“Anne Michaels’ Correspondences is a single, intensely lyrical poem of something over 700 lines, in 54 unnumbered sections. With an exceedingly spare vocabulary and a voice as light as a whisper, the poem weaves recollections of Paul Celan, Nelly Sachs, and many others into an elegy for the author’s father, Isaiah Michaels. The text is accompanied by reproductions of 26 gouache portraits by Bernice Eisenstein, and the physical book is designed and constructed in such a way that the portraits are subtly privileged over the text. In effect, the poem is hidden on the underside of the paintings. Yet the poem, for all its modesty, attempts something momentous. It is a sustained interrogation of language, memory, history, sunlight, and rain in search of words that are simple and clean enough to speak, as Michaels says, from someplace ‘deeper than a single heart’. It is a search for a language not only the living but also ‘the dead might understand and trust’. And it is an exercise in learning to read from and write on a highly elusive surface: the hidden place that Michaels calls the third side of the page.”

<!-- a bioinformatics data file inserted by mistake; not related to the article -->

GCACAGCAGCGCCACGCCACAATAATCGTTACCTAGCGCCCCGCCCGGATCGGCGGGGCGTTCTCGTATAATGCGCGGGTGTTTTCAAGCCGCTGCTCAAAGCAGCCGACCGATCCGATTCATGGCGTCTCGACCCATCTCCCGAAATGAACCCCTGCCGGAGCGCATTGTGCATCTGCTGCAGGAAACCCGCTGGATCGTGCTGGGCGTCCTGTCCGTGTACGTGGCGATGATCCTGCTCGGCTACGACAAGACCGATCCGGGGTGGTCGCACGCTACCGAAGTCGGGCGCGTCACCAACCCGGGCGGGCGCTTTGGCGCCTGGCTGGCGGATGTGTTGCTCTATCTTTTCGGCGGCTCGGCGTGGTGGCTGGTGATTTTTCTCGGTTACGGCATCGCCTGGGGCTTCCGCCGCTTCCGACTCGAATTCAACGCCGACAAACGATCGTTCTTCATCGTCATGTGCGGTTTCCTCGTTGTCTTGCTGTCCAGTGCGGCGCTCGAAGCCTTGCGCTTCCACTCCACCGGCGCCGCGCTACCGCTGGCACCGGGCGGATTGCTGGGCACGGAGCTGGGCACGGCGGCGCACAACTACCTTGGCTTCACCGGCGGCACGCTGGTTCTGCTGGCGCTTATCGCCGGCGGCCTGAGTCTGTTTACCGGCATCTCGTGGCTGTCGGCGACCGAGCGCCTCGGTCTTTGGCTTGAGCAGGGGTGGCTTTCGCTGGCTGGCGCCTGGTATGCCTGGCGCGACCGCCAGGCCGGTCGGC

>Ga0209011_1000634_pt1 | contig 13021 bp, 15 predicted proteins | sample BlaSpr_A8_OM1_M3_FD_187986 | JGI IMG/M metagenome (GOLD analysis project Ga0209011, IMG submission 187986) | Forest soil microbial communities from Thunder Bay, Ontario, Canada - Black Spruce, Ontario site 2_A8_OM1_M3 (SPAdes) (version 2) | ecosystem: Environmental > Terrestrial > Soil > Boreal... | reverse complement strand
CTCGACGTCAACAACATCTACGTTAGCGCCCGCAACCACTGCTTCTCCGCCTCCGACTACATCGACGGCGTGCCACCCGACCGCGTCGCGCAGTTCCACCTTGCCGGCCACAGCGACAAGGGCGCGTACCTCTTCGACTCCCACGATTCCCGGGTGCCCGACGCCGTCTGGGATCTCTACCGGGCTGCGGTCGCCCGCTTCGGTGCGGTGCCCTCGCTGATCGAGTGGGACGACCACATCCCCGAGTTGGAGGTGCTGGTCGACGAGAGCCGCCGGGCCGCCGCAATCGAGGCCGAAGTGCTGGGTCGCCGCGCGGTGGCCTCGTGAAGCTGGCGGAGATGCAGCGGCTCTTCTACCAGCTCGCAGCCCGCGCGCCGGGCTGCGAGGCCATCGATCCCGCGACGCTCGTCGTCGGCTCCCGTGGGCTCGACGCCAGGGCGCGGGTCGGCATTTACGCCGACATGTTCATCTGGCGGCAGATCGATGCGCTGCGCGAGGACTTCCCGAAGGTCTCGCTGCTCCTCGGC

Summary